The ability of X-ray and gamma photons to ionize substances also contributes to their adverse effects. Ionization of molecular targets leads to breaking of covalent bonds and the formation of positively charged compounds, due to the loss of electrons, from substances that are normally electrically neutral. When these molecular targets are regulatory and structural proteins, enzymes, or nucleic acids, significant cellular dysfunction can result. In general, the cells most sensitive to radiation injury are those that are either rapidly dividing, such as bone marrow, or those that lead to the production of gametes—ovary and testis. However, one unique structure that is exquisitely sensitive to radiation injury is the lens of the eye. Although not due to cell killing, ocular radiation exposure can lead to cataractogenesis via a variety of mechanisms that include inducing excessive lens epithelial cell proliferation and altered differentiation as well as post-transcriptional modifications to crystallin, a major structural protein of the lens. Therefore, for health-care providers who are not wearing lead-containing eyewear, standing behind a full-length lead shield offers greater protection than wearing a full lead apron and thyroid shield as the latter leaves the ocular lenses unprotected from the cataractogenic effects of X-ray exposure.
The “As Low As Reasonably Achievable,” or ALARA principle, provides some guidance to decrease radiation exposure to both patients and health-care workers. First and foremost, one should determine if the test requiring radiation exposure is really necessary. If so, the exam should be performed with the goal of minimizing the duration that the X-ray beam is “on” and using a device that provides a collimated beam. Most X-ray tubes do produce a collimated beam that is designed to restrict scattering of X-rays beyond the structures to be imaged. Despite using a device with a beam collimator, X-ray protective lead blankets or aprons should be used to minimize residual radiation exposure to the patient’s radiosensitive organs, if possible. Health-care worker should remain as far away from the X-ray tube as feasible and still employ radiation shielding devices such as lead aprons and lead thyroid shields, but, better yet, stand behind lead screens as the screen provides better ocular protection. One may even consider wearing lead-containing eyewear. Health-care workers who suspect to be or are pregnant should consider further minimizing or avoiding exposure to radiation, especially during the first trimester of their pregnancy. They should consider wearing a dosimeter near their abdomen but under their lead apron as lead only decreases but does not eliminate radiation exposure to supposed protected body parts. For example, lead aprons consisting of a layer of lead of 0.25 and 0.50 mm thickness will decrease transmitted radiation by 92.4 to 97.1% and 97.8 to 99.6%, respectively, provided that the lead layer is completely intact and does not contain cracks that can occur with folding and handling of the apron.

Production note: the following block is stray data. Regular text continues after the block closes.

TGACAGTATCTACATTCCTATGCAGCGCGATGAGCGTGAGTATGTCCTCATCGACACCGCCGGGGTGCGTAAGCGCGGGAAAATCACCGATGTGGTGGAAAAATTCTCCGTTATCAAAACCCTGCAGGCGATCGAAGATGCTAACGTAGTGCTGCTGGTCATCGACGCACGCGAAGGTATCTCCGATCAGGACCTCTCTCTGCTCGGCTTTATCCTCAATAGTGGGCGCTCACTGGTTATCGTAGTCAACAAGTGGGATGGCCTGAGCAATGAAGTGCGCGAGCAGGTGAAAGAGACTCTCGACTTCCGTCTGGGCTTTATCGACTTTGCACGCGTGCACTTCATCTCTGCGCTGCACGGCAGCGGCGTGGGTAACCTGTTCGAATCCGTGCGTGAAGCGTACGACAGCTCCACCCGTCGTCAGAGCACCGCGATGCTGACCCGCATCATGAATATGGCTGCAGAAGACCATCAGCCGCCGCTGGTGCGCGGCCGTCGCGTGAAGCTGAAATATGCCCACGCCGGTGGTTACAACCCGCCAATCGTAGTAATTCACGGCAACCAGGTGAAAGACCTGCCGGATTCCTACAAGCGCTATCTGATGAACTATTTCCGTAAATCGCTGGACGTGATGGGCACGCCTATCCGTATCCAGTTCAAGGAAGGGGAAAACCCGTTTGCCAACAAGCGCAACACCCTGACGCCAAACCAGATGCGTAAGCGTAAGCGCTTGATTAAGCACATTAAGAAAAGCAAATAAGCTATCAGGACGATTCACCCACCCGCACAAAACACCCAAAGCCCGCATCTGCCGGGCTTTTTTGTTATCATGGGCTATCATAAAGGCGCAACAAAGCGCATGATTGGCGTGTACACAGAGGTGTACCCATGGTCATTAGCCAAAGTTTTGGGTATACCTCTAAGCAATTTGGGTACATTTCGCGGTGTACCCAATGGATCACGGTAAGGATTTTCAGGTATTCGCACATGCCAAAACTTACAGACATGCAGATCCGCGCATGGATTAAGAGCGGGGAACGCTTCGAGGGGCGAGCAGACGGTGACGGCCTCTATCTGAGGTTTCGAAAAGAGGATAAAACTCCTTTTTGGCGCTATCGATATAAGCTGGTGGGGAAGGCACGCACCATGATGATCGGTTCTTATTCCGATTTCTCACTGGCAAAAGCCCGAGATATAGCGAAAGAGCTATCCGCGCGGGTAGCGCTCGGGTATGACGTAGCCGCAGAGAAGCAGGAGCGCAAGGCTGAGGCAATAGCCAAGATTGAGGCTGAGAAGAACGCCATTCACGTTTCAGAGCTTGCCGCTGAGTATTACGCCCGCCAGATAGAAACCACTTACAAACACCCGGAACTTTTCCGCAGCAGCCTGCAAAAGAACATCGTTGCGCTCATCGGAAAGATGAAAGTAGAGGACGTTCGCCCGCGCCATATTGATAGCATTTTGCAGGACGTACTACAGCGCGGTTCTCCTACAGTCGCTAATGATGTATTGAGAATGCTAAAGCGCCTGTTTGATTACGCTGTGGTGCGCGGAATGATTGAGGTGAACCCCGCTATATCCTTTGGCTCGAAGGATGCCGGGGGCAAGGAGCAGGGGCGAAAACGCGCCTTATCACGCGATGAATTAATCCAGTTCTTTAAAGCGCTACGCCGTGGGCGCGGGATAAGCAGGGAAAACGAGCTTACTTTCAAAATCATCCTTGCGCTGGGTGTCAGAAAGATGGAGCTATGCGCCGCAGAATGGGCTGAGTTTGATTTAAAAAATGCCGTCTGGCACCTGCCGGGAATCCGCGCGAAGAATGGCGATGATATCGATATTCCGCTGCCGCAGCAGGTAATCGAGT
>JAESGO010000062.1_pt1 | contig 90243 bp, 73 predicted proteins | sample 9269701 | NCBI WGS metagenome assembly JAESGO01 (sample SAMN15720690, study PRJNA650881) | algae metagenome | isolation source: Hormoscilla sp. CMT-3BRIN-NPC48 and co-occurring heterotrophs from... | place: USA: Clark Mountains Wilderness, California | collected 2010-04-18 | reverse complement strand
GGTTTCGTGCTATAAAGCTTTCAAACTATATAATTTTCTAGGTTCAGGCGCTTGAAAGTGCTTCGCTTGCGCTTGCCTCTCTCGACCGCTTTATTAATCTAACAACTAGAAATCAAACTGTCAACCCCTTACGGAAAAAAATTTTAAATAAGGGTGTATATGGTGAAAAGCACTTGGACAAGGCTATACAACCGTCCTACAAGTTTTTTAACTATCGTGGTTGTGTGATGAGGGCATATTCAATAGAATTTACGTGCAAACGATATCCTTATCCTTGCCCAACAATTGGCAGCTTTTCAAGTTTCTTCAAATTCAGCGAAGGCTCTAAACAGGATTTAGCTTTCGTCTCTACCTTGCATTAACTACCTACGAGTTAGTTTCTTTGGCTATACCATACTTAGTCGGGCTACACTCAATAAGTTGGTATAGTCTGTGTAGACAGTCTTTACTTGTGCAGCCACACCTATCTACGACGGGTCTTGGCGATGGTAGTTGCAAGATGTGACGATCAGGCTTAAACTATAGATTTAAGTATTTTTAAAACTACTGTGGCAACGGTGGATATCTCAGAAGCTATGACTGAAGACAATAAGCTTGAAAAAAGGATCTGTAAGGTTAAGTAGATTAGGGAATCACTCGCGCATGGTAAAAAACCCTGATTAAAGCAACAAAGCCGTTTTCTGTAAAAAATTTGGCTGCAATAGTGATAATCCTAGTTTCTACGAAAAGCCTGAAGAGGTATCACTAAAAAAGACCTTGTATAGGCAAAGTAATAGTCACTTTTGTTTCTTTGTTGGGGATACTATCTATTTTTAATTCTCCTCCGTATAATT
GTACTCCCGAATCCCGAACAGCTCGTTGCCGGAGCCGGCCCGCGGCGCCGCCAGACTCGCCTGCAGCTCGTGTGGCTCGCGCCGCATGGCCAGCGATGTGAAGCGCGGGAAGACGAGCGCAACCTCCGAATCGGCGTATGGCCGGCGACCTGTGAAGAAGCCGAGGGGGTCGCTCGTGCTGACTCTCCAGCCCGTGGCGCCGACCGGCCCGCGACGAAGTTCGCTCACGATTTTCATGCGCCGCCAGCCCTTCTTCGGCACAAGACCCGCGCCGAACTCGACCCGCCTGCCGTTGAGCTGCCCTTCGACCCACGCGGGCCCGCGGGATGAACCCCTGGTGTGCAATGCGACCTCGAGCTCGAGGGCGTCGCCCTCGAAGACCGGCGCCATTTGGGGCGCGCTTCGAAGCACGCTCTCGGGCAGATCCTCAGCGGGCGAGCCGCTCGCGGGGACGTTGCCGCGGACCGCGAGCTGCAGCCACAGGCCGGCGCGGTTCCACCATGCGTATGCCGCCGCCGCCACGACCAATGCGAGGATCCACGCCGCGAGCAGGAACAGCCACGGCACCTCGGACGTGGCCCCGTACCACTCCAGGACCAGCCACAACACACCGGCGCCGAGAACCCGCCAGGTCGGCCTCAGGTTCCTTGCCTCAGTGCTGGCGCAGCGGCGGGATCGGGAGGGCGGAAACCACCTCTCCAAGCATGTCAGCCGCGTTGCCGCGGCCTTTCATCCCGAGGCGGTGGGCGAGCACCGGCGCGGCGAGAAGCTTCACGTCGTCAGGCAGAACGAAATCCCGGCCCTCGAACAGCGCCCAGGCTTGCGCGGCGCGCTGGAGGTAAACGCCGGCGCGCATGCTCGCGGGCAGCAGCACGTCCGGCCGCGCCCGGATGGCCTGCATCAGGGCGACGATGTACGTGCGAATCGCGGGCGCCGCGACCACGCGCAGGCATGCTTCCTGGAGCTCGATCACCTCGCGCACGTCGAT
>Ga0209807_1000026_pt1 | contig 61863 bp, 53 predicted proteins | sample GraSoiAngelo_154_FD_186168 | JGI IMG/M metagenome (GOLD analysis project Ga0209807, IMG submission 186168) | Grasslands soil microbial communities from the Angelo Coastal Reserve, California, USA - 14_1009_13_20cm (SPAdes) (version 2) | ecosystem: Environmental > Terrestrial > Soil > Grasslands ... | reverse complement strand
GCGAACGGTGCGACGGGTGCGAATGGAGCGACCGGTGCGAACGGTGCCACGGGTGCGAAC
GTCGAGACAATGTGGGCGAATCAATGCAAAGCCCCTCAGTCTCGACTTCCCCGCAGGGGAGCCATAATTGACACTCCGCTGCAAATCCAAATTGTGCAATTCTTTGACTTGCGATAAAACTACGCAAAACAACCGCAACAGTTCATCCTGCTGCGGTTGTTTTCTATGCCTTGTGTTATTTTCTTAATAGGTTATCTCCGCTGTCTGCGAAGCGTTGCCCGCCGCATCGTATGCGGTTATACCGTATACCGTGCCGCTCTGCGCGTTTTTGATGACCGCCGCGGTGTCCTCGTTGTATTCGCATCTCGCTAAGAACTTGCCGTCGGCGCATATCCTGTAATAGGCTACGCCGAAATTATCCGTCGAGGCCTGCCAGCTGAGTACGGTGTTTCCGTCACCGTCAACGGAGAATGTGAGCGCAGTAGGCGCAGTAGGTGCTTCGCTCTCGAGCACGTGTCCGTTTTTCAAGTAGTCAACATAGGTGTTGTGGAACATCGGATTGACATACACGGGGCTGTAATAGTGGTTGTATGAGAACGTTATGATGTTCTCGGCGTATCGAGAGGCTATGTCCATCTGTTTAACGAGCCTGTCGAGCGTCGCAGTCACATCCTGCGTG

As anesthesiologists, we must be advocates for our patients and protect them from harm. Simultaneously, we must also protect ourselves. X-ray and gamma photons are invisible and are easily overlooked yet pose significant risk to humans. By the time my career as a neuroanesthesiologist comes to an end, I will have worked in the clinical setting for at least 30 years where I provide direct care to patients during countless CT and interventional radiological studies—that’s a lot of radiation exposure! We should all remember that, although radiation exposure to health-care workers is relatively low during a single test, cumulative exposure over the course of decades may be additive. Most health-care workers are generally good about wearing lead aprons and even thyroid shields—however, remember to protect your eyes. Awareness of the risk of radiation and ways to protect oneself from these risks now can really help to minimize risk for cancer and cataracts later.
13 May 2021 (online)
© 2021. Indian Society of Neuroanaesthesiology and Critical Care. This is an open access article published by Thieme under the terms of the Creative Commons Attribution-NonDerivative-NonCommercial-License, permitting copying and reproduction so long as the original work is given appropriate credit. Contents may not be used for commercial purposes, or adapted, remixed, transformed or built upon. (https://creativecommons.org/licenses/by-nc-nd/4.0/).